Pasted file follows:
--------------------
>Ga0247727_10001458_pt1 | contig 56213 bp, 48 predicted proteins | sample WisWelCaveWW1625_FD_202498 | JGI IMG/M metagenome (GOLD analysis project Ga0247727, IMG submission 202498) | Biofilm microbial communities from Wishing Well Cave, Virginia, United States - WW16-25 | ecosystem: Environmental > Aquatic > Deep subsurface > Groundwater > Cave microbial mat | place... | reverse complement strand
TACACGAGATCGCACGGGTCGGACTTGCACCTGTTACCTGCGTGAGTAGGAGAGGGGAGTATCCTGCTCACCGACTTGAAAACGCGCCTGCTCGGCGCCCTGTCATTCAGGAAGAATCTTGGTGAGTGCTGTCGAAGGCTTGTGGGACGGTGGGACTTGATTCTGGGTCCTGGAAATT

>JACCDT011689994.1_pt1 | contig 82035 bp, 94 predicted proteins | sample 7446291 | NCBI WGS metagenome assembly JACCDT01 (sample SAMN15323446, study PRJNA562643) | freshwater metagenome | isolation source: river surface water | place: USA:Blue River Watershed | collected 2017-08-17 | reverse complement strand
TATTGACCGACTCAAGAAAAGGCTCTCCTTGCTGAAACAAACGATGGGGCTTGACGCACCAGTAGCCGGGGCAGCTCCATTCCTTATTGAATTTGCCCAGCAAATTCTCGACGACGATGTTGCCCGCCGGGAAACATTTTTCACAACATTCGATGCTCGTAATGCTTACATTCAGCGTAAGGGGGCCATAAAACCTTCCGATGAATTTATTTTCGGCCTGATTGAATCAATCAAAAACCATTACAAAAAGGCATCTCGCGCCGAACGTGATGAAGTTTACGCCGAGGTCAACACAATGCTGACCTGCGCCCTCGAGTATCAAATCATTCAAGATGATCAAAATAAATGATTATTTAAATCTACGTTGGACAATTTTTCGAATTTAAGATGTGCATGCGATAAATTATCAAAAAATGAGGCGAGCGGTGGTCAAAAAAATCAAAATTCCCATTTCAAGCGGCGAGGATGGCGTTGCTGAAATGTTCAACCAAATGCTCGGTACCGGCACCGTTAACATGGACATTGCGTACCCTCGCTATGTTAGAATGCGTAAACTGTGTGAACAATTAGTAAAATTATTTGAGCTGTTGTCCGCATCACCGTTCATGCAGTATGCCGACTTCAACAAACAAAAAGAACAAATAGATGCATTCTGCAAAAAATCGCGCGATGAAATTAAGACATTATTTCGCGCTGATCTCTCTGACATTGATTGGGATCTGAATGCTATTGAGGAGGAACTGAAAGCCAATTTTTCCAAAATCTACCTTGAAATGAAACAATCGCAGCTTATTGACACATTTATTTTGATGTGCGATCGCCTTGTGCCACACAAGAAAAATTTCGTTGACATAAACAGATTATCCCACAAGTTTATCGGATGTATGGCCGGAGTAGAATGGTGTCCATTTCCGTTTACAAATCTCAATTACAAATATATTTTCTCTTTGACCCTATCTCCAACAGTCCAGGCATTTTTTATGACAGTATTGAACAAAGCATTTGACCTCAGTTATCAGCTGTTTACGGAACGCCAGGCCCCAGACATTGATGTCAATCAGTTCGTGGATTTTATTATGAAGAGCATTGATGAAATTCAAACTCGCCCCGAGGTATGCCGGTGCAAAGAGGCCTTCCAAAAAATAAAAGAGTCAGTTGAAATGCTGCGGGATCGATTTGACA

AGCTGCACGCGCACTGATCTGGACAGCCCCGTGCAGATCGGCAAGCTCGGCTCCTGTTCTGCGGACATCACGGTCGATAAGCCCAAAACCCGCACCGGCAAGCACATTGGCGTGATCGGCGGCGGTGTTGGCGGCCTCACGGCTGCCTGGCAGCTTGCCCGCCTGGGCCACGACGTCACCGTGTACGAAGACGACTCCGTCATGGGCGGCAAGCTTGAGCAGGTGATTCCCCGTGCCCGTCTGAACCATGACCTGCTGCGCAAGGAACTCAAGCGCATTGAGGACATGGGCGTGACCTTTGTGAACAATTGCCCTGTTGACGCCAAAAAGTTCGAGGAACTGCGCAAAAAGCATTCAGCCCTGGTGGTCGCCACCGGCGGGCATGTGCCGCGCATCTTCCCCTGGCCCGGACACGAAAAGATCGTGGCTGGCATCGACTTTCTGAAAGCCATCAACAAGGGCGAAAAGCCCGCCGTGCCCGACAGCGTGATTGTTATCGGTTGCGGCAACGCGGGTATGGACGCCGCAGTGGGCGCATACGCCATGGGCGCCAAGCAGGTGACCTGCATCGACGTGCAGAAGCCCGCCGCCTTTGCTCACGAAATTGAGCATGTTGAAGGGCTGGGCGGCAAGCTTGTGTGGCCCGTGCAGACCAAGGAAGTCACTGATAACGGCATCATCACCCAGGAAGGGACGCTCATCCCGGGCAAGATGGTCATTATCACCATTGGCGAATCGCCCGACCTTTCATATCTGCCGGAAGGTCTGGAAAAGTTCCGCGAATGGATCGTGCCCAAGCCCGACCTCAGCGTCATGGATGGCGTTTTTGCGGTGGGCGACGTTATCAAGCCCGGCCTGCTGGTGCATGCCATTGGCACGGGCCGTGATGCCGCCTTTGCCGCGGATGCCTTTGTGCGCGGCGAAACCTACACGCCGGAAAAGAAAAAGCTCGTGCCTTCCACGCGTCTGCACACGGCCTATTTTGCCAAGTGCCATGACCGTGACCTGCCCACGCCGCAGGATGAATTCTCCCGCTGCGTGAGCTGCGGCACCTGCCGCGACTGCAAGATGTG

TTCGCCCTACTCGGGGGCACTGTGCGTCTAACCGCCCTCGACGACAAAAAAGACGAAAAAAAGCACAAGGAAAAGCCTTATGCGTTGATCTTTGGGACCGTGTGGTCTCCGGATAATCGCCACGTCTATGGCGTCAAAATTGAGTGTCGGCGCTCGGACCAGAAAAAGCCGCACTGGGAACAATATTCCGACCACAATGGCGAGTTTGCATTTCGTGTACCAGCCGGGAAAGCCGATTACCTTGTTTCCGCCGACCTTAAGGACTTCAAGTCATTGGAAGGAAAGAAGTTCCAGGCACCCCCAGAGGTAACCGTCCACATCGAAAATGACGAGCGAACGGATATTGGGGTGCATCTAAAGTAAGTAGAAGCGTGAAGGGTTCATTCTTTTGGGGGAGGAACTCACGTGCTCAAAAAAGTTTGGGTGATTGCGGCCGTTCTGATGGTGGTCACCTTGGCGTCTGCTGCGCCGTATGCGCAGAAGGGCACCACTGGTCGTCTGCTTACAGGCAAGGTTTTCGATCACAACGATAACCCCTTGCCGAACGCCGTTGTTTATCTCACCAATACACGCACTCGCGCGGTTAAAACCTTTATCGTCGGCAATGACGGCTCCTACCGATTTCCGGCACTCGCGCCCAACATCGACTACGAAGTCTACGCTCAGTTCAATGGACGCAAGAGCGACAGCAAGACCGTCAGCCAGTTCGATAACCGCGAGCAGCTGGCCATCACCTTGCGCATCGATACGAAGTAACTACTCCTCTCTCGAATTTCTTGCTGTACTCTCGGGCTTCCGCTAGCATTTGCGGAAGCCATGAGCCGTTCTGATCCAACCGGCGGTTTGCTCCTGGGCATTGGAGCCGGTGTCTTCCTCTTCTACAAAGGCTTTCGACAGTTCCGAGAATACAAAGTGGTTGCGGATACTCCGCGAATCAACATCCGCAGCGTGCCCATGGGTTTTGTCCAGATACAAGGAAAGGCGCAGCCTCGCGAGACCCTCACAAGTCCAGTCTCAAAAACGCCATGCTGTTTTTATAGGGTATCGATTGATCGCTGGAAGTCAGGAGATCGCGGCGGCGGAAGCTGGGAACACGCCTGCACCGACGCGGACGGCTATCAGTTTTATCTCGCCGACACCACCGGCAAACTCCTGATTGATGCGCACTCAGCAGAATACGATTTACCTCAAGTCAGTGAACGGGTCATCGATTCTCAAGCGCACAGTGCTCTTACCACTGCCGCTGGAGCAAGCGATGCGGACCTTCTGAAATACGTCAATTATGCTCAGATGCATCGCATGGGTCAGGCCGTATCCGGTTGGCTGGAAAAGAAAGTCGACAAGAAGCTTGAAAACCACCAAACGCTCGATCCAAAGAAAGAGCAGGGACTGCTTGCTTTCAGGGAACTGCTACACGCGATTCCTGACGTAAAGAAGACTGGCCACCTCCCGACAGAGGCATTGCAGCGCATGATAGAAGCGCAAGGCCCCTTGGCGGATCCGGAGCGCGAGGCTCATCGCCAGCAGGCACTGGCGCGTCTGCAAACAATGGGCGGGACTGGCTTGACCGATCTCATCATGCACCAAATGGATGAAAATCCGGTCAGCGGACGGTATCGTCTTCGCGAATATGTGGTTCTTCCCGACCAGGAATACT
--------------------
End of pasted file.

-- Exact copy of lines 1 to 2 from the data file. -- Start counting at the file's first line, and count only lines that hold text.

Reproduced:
>Ga0247727_10001458_pt1 | contig 56213 bp, 48 predicted proteins | sample WisWelCaveWW1625_FD_202498 | JGI IMG/M metagenome (GOLD analysis project Ga0247727, IMG submission 202498) | Biofilm microbial communities from Wishing Well Cave, Virginia, United States - WW16-25 | ecosystem: Environmental > Aquatic > Deep subsurface > Groundwater > Cave microbial mat | place... | reverse complement strand
TACACGAGATCGCACGGGTCGGACTTGCACCTGTTACCTGCGTGAGTAGGAGAGGGGAGTATCCTGCTCACCGACTTGAAAACGCGCCTGCTCGGCGCCCTGTCATTCAGGAAGAATCTTGGTGAGTGCTGTCGAAGGCTTGTGGGACGGTGGGACTTGATTCTGGGTCCTGGAAATT